• Although the invention has been described with respect to certain embodiments thereof, those skilled in the art will appreciate that changes and modifications can be made therein within the scope of the invention as defined in the appended claims.
  • References, Which are Incorporated Herein by Reference:
  • Adamczyk, P. G., Collins, S. H. and Kuo, A. D. (2006). The advantages of a rolling foot in human walking. J Exp Biol 209, 3953-3963,
  • Brown, D., Wertsch, J. J., Harris, G. F., Klein, J. and Janisse, D. (2004). Effect of rocker soles on plantar pressures. Arch Phys Med Rehabil 85(1), 81-6.
  • Collins, S., Ruina, A., Tedrake, R., Wisse, M. (2005). Efficient bipedal robots based on passive-dynamic walkers. Science 307, 1082-1085.
  • Crenshaw, S. J., Polio, F. E. and Brodsky, J. W. (2004). The effect of ankle position on plantar pressure in a short leg walking boot. Foot Ankle Int 25(2), 69-72.
  • de Lateur, B. J., Giaconi, R. M., Questad, K., Ko, M. and Lehmann, J. F. (1991). Footwear and posture. Compensatory strategies for heel height. Am J Phys Med Rehabil 70(5), 246-54.
  • Hansen, A. H. (2002). Roll-over characteristics of human walking with applications for artificial limbs. Ph.D. thesis, Evanston, Northwestern University.
  • Hansen, A. H., Meier, M. R., Sam, M., Childress, D. S. and Edwards, M. L. (2003). Alignment of trans-tibial prostheses based on roll-over shape principles. Prosthet Orthot Int 27(2), 89-99.
  • Hansen, A. H., Childress, D. S. and Knox, E. H. (2004a). Roll-over shapes of human locomotor systems: effects of walking speed. Clin Biomech 19(4), 407-14.
  • Hansen, A. H., Childress, D. S. and Miff, S. C.. (2004b). Roll-over charateristics of human walking on inclined surfaces, Hum Movement Sci. 23(6), 807-821.
  • Hansen, A. H. and Childress, D. S. (2004). Effects of shoe heel height on biologic roll-over characteristics during walking. J Rehabil Res Dev 41(4), 547-554.
  • Hansen, A. H. and Childress, D. S. (2005) Effects of Adding Weight to the Torso on Roll-over Characteristics of Walking. J Rehabil Res Dev, 42(3), 381-390.
  • Hullin, M. G. and Robb, J. E. (1991). Biomechanical effects of rockers on walking in a plaster cast. J Bone Joint Surg Br 73(1), 92-5.
  • Knox, E. H. (1996). The role of prosthetic feet in walking. Ph.D. thesis, Evanston, Northwestern University.
  • McGeer, T. (1990). Passive dynamic walking. Int J Robot Res 9(2), 62-82.
  • Milgram, J. E. and Jacobson, M. A. (1978). Footgear: therapeutic modifications of sole and heel. Orthopaedic Review 7(11), 57-62.
  • Morawski, J. and Wojcieszak, l. (1978). Miniwalker—a resonant model of human locomotion. Biomechanics VIA. E. Asmussen, Jorgensen, K. Baltimore, University Park Press. 2A: 445-451.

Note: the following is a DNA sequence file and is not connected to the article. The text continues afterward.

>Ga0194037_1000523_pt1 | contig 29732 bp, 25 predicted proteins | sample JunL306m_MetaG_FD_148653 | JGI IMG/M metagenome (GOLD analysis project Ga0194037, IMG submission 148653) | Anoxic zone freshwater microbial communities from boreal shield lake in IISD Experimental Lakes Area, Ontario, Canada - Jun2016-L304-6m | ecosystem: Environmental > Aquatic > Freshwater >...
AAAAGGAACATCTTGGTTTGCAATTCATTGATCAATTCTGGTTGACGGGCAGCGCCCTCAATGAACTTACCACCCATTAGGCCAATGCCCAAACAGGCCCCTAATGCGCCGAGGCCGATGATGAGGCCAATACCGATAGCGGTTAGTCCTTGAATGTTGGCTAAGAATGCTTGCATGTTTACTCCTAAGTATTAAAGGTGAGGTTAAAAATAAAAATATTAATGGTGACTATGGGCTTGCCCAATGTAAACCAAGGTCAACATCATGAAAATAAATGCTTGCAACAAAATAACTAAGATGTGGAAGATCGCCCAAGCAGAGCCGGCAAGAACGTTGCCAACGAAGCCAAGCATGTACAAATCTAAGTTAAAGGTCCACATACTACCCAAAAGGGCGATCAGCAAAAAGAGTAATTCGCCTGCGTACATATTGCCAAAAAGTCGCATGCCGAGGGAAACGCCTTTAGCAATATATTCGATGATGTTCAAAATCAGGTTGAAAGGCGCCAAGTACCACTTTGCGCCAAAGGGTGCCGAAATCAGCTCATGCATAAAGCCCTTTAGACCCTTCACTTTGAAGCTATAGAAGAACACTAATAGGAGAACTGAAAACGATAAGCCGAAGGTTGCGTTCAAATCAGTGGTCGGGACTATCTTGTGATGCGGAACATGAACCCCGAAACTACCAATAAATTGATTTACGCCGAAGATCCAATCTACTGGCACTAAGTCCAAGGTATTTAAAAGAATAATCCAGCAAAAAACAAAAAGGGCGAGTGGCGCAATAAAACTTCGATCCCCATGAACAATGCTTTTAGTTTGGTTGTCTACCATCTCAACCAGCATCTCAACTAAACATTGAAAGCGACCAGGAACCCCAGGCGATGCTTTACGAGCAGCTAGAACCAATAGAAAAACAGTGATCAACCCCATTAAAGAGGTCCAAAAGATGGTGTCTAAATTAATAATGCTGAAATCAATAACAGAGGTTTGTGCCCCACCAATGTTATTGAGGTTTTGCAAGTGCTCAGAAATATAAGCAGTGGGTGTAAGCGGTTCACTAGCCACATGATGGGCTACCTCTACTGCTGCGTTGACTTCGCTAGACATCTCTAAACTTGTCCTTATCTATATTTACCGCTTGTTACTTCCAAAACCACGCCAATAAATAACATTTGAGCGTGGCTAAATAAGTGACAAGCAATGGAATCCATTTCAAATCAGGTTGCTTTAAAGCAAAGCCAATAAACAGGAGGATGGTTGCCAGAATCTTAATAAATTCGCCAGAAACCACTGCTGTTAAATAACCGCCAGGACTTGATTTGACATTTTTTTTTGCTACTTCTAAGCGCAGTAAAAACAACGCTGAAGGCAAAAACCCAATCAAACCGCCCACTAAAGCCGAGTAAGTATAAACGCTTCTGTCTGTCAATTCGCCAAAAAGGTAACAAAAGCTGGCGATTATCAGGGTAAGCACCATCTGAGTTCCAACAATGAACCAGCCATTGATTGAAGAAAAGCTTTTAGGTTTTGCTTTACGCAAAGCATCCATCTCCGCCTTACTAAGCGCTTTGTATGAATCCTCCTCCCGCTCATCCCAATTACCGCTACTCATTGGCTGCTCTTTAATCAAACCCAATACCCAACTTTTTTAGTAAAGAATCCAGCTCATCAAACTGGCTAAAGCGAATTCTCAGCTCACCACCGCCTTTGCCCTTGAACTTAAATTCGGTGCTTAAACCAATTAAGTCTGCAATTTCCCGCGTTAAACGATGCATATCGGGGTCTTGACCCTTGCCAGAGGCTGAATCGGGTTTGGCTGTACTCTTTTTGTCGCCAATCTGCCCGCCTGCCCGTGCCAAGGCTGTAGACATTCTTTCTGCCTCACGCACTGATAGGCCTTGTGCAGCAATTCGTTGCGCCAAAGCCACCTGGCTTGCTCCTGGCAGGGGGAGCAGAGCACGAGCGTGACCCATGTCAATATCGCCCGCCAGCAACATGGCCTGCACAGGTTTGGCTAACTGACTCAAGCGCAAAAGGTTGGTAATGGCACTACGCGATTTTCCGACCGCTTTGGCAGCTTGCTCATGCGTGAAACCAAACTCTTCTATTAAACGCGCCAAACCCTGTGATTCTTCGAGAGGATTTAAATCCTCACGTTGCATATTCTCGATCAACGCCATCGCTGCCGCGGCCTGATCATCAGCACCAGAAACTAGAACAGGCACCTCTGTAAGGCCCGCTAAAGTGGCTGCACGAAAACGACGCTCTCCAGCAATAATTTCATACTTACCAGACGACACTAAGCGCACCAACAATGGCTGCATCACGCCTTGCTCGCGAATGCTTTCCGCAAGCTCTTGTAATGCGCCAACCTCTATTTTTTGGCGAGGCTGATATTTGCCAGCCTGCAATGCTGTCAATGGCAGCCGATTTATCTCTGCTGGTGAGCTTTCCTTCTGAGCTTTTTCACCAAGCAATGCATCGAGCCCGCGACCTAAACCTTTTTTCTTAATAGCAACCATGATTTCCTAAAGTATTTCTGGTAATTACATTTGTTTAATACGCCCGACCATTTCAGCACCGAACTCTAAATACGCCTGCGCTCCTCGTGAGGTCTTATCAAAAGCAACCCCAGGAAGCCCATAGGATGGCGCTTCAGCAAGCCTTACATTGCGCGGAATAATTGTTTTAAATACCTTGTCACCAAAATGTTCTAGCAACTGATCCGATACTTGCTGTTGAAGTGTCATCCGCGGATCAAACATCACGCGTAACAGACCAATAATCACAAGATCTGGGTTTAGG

• Mueller, M. J. and Diamond, J. E. (1988). Biomechanical treatment approach to diabetic plantar ulcers. A case report. Phys Ther 68(12), 1917-20.
  • Mueller, M. J., Strube, M. J. and Allen, B. T. (1997). Therapeutic footwear can reduce plantar pressures in patients with diabetes and transmetatarsal amputation. Diabetes Care 20(4), 637-41.
  • Mueller, M. J. and Strube, M. J. (1997). Therapeutic footwear: enhanced function in people with diabetes and transmetatarsal amputation. Arch Phys Med Rehabil 78(9), 952-6.
  • Nawoczenski, D. A., Birke, J. A. and Coleman, W. C. (1988). Effect of rocker sole design on plantar forefoot pressures. J Am Podiatr Med Assoc 78(9), 455-60.
  • Opila, K. A., Wagner, S. S., Schiowitz, S. and Chen, J. (1988). Postural alignment in barefoot and high-heeled stance. Spine 13(5), 542-7.
  • Perry, J., Gronley, J. K. and Lunsford, T. (1981). Rocker shoe as walking aid in multiple sclerosis. Arch Phys Med Rehabil 62(2), 59-65.
  • Perry, J. (1992). Gait Analysis: Normal and Pathological Function. Thorofare, SLACK Incorporated.
  • Peterson, M. J., Perry, J. and Montgomery, J. (1985). Walking patterns of healthy subjects wearing rocker shoes. Phys Ther 65(10), 1483-9.
  • Postema, K., Burm, P. E., Zande, M. E. and Limbeek, J. (1998). Primary metatarsalgia: the influence of a custom moulded insole and a rockerbar on plantar pressure. Prosthet Orthot Int 22(1), 35-44.
  • Praet, S. F. and Louwerens, J. W. (2003). The influence of shoe design on plantar pressures in neuropathic feet. Diabetes Care 26(2), 441-5.
  • Richardson, J. K. (1991). Rocker-soled shoes and walking distance in patients with calf claudication. Arch Phys Med Rehabil 72(8), 554-8.
  • Rosenfield, J. S. and Trepman, E. (2000). Treatment of sesamoid disorders with a rocker sole shoe modification. Foot Ankle Int 21(11), 914-5.